So, during the period of 1967 to 1990, Indonesia stuck to its One-China Policy and never recognized Taiwan as an independent state. It did, however, open its doors to Taiwanese businesspeople and investors to conduct trade with Indonesia and invest in the archipelagic state.

Golden period (1967 to 1990)

In the absence of formal diplomatic ties with the PRC, the economic relations between Indonesia and Taiwan improved significantly. In recognition to the improved relations between the two countries, the Indonesian Chamber of Commerce was established in Taipei, Taiwan, in 1970 while Jakarta responded by establishing the Taiwan Chinese Chamber of Commerce in Jakarta in 1971.

These two trade organizations played a significant role in enhancing the economic relations between the countries. The biggest turning point came in 1989, just one year before the reestablishment of diplomatic relations between Indonesia and China, when the Taiwan Chinese Chamber of Commerce changed its name into the Taipei Economic and Trade Office (TETO) in Indonesia, the de facto embassy of the ROC in Indonesia. The Indonesian government, through a Presidential Regulation, transformed the Indonesian Chamber of Commerce in Taipei into a non-government agency called the Indonesian Trade and Economic Office (KDEI) in 1994. (3)

The KDEI is the only non-government agency of Indonesia that is totally run by officials from the Trade Ministry, State Intelligence Agency and Immigration Department. Both TETO and the KDEI are de facto embassies of Taiwan and Indonesia, respectively.

One may wonder why all of Taiwan’s de facto embassies all over the world, including the one in the Philippines, are called Taipei Economic and Cultural Offices (TECOs) but in Indonesia, it is called TETO rather than TECO.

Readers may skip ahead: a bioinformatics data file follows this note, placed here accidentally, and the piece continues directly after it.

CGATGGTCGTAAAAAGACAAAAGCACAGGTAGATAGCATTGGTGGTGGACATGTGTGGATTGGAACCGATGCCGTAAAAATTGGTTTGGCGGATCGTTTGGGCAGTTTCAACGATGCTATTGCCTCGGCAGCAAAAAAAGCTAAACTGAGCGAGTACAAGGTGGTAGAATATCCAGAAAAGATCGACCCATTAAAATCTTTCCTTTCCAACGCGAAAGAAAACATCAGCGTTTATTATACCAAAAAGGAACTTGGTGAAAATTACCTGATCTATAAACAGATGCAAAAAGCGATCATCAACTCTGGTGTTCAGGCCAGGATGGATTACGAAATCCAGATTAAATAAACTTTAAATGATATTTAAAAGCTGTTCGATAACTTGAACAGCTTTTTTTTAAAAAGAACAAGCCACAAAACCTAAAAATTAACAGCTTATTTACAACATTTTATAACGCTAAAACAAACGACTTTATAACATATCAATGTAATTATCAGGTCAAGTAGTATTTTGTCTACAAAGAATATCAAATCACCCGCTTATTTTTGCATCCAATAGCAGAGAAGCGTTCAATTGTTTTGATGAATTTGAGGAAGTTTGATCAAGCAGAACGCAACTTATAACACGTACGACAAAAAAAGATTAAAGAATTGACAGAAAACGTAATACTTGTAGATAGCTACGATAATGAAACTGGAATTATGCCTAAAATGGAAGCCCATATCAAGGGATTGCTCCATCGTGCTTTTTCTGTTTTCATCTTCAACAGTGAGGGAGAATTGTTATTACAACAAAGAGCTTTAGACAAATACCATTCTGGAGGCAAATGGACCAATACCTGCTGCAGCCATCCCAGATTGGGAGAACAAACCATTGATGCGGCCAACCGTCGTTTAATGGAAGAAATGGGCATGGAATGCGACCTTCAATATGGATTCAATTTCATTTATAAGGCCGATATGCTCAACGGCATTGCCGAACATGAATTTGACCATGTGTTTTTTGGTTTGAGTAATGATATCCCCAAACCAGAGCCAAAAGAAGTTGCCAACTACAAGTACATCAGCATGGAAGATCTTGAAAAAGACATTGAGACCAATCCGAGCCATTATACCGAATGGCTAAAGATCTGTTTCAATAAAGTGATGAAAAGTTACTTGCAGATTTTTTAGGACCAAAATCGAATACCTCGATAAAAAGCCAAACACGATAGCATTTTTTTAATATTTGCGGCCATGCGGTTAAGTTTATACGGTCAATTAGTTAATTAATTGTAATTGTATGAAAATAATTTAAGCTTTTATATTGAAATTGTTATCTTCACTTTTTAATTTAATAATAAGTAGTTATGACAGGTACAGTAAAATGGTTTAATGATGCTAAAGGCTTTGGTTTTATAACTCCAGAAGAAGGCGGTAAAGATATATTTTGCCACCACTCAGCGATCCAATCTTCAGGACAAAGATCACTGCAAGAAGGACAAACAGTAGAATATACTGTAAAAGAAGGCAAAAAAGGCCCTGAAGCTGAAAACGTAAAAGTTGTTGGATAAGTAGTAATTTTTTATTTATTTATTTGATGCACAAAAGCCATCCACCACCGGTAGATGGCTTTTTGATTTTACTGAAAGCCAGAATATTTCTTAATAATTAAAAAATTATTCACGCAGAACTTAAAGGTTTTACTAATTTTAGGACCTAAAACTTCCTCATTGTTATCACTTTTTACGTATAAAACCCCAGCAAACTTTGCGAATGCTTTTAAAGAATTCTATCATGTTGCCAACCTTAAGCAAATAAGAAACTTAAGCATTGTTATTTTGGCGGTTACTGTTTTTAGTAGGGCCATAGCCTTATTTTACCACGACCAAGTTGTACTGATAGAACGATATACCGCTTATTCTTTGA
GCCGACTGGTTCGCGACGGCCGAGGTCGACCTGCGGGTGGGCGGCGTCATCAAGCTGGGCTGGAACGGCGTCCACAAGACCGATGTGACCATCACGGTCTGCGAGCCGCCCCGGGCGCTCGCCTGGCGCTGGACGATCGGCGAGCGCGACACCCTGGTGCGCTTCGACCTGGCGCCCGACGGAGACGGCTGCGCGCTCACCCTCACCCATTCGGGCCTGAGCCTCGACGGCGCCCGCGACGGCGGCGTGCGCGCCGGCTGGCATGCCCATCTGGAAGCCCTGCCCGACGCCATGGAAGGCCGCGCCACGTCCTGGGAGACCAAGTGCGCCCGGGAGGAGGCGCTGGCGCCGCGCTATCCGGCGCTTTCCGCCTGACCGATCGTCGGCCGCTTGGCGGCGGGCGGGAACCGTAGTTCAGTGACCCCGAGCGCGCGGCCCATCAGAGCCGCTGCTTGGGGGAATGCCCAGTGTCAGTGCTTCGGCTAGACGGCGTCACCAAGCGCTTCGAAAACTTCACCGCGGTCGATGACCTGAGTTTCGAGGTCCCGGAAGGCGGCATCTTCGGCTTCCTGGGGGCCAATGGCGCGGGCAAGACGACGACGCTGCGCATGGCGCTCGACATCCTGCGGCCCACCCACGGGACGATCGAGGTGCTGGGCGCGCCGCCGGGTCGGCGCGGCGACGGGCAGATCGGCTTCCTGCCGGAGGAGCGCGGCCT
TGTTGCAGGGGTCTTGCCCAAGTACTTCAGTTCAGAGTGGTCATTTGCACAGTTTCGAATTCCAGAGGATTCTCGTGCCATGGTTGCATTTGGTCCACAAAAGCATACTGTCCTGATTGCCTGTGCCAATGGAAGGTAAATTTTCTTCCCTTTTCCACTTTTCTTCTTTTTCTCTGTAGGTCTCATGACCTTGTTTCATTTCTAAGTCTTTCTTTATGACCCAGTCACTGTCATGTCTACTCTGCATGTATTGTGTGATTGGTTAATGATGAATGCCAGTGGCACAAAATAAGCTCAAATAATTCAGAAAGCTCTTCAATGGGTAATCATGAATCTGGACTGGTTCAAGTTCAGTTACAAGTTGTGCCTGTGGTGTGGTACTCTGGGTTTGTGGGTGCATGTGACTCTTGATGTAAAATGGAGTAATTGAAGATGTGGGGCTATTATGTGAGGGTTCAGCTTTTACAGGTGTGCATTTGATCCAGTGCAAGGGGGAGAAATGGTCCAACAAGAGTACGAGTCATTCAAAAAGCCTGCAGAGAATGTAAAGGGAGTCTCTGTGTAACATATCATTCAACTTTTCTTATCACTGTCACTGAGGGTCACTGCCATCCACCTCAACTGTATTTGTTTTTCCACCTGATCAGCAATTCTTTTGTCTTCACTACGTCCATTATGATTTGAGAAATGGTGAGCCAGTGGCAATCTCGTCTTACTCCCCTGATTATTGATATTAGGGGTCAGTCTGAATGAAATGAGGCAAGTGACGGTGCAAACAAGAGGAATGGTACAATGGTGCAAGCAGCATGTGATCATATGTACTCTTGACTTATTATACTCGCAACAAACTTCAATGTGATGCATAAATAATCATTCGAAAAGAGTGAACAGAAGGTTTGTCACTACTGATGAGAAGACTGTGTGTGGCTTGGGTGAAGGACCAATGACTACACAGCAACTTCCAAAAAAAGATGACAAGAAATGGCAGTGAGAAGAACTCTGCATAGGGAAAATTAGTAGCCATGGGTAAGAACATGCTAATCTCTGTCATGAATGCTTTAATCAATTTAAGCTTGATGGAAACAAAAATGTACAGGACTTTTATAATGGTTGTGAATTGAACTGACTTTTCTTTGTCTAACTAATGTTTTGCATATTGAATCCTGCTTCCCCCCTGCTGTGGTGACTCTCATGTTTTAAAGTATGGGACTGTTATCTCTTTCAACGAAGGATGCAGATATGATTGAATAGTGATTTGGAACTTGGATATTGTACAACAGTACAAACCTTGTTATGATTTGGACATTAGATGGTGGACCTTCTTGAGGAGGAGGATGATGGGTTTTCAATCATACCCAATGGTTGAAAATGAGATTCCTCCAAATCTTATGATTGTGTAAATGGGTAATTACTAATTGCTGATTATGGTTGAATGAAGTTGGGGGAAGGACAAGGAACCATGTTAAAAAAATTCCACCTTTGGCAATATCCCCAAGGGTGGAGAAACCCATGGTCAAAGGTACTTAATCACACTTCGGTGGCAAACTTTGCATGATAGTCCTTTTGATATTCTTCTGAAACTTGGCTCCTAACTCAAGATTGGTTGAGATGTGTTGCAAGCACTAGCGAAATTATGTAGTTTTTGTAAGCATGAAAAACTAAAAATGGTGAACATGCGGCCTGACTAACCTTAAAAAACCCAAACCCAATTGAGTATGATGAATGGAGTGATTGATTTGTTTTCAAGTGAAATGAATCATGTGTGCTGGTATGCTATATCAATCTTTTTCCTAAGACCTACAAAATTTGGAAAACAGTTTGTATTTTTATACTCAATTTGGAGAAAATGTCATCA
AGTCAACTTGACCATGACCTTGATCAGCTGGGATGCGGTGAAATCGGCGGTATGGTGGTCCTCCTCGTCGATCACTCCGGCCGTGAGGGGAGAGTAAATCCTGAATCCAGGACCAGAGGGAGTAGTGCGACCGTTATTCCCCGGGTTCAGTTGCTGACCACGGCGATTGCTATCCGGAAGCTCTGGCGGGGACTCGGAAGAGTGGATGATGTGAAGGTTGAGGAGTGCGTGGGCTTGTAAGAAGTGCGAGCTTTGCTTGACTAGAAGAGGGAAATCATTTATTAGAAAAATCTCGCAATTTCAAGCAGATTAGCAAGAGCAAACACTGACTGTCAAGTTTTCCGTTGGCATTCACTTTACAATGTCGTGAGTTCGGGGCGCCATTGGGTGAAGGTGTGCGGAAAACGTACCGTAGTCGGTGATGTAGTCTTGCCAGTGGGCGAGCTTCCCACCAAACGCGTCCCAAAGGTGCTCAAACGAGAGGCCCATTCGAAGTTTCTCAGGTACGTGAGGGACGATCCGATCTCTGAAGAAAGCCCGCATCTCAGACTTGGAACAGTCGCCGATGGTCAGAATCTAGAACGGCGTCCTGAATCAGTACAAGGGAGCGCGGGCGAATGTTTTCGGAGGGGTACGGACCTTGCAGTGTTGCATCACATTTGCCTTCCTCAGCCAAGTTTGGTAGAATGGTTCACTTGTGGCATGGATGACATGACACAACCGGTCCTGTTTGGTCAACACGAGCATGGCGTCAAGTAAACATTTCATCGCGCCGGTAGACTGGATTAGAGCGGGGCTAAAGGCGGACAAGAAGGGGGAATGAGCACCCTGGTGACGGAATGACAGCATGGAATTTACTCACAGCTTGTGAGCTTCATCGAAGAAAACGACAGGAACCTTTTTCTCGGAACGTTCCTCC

The Chinese culture is a sensitive issue in Indonesia. During the dictator Soeharto’s regime (1967 to 1998), millions of Chinese-Indonesians were denied basic human rights. They were not allowed to learn or speak the Chinese language. Chinese people were barred from celebrating their festivals and rituals. Chinese people faced huge discrimination in jobs and educational places. They could not get employment in government service, the military or police.

This dark period ended after the Reform movement in 1998. Currently Chinese-Indonesians face no discrimination and Chinese New Year is now a national holiday.
However, the Indonesian government objected to the name of TECO and that is why in Indonesia it is called TETO. To this day, the Chinese government, the PRC, has yet to receive permission to open a Chinese cultural center in Jakarta, whereas many countries like Japan, South Korea, Italy, France, Germany, India and Russia already have their cultural centers in Jakarta.

From ‘Go South’ to ‘New Southbound’

In the late 1980s, Taiwan’s president Lee Teng-hui (1988-2000), made efforts to enhance Taiwan’s profile in the international arena through economic diplomacy and enhancing people-to people contacts. (4) He was very successful in his efforts as can be seen by the number of TECOs now around the world.

“Go West” was the mantra for Taiwanese businesspeople for many decades. Taiwan had invested heavily in mainland China, but it became too dependent on China.
In an effort to take Taiwan’s profile to a higher level and reduce its dependency on China, president Lee introduced his ambitious “Go South” policy in 1994. Under this policy, Taiwanese businesspeople were encouraged to engage in more trade with Southeast Asian countries. Lee’s successor Chen Shui-bian (2000-2008) continued the spirit of the “Go South” policy. Only during the time of president Ma Yang-jeon (2008-2016), did Taiwan move closer toward China.